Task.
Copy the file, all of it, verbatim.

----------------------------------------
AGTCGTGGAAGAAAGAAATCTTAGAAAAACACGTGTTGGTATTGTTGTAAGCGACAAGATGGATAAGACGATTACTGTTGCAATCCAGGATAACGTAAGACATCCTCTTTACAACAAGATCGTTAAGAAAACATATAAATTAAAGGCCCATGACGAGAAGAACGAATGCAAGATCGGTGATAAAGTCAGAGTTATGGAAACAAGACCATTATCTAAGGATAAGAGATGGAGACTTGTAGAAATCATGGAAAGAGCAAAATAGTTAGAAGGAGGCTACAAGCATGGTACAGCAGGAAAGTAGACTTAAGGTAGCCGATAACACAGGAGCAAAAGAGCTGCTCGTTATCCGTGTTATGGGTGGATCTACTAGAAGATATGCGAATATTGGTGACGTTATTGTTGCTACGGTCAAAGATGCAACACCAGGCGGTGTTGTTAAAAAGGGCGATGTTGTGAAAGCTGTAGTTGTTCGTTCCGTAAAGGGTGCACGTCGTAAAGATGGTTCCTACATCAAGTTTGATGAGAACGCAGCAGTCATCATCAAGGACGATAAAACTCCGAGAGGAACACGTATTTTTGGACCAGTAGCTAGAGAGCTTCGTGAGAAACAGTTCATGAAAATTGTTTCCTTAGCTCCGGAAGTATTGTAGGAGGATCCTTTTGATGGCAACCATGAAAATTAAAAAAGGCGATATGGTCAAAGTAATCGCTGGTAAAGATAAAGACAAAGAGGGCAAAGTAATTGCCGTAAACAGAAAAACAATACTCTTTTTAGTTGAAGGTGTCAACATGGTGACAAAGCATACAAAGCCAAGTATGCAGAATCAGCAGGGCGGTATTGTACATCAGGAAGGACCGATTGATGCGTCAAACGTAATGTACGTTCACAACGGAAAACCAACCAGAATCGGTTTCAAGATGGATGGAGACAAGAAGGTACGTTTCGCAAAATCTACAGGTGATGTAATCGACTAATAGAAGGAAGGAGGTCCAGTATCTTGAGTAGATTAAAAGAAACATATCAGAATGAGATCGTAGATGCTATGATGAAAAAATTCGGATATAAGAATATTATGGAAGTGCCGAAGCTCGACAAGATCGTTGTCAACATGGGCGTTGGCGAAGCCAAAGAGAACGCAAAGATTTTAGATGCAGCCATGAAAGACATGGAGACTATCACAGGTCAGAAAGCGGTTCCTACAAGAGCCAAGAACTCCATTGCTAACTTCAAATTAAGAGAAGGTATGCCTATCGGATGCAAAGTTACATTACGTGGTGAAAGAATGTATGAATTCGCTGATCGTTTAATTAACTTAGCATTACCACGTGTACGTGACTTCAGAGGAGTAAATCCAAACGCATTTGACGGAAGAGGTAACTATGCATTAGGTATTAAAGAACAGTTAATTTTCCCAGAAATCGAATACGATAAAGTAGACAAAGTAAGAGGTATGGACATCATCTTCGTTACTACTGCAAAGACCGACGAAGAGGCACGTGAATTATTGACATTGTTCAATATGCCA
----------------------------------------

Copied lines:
AGTCGTGGAAGAAAGAAATCTTAGAAAAACACGTGTTGGTATTGTTGTAAGCGACAAGATGGATAAGACGATTACTGTTGCAATCCAGGATAACGTAAGACATCCTCTTTACAACAAGATCGTTAAGAAAACATATAAATTAAAGGCCCATGACGAGAAGAACGAATGCAAGATCGGTGATAAAGTCAGAGTTATGGAAACAAGACCATTATCTAAGGATAAGAGATGGAGACTTGTAGAAATCATGGAAAGAGCAAAATAGTTAGAAGGAGGCTACAAGCATGGTACAGCAGGAAAGTAGACTTAAGGTAGCCGATAACACAGGAGCAAAAGAGCTGCTCGTTATCCGTGTTATGGGTGGATCTACTAGAAGATATGCGAATATTGGTGACGTTATTGTTGCTACGGTCAAAGATGCAACACCAGGCGGTGTTGTTAAAAAGGGCGATGTTGTGAAAGCTGTAGTTGTTCGTTCCGTAAAGGGTGCACGTCGTAAAGATGGTTCCTACATCAAGTTTGATGAGAACGCAGCAGTCATCATCAAGGACGATAAAACTCCGAGAGGAACACGTATTTTTGGACCAGTAGCTAGAGAGCTTCGTGAGAAACAGTTCATGAAAATTGTTTCCTTAGCTCCGGAAGTATTGTAGGAGGATCCTTTTGATGGCAACCATGAAAATTAAAAAAGGCGATATGGTCAAAGTAATCGCTGGTAAAGATAAAGACAAAGAGGGCAAAGTAATTGCCGTAAACAGAAAAACAATACTCTTTTTAGTTGAAGGTGTCAACATGGTGACAAAGCATACAAAGCCAAGTATGCAGAATCAGCAGGGCGGTATTGTACATCAGGAAGGACCGATTGATGCGTCAAACGTAATGTACGTTCACAACGGAAAACCAACCAGAATCGGTTTCAAGATGGATGGAGACAAGAAGGTACGTTTCGCAAAATCTACAGGTGATGTAATCGACTAATAGAAGGAAGGAGGTCCAGTATCTTGAGTAGATTAAAAGAAACATATCAGAATGAGATCGTAGATGCTATGATGAAAAAATTCGGATATAAGAATATTATGGAAGTGCCGAAGCTCGACAAGATCGTTGTCAACATGGGCGTTGGCGAAGCCAAAGAGAACGCAAAGATTTTAGATGCAGCCATGAAAGACATGGAGACTATCACAGGTCAGAAAGCGGTTCCTACAAGAGCCAAGAACTCCATTGCTAACTTCAAATTAAGAGAAGGTATGCCTATCGGATGCAAAGTTACATTACGTGGTGAAAGAATGTATGAATTCGCTGATCGTTTAATTAACTTAGCATTACCACGTGTACGTGACTTCAGAGGAGTAAATCCAAACGCATTTGACGGAAGAGGTAACTATGCATTAGGTATTAAAGAACAGTTAATTTTCCCAGAAATCGAATACGATAAAGTAGACAAAGTAAGAGGTATGGACATCATCTTCGTTACTACTGCAAAGACCGACGAAGAGGCACGTGAATTATTGACATTGTTCAATATGCCA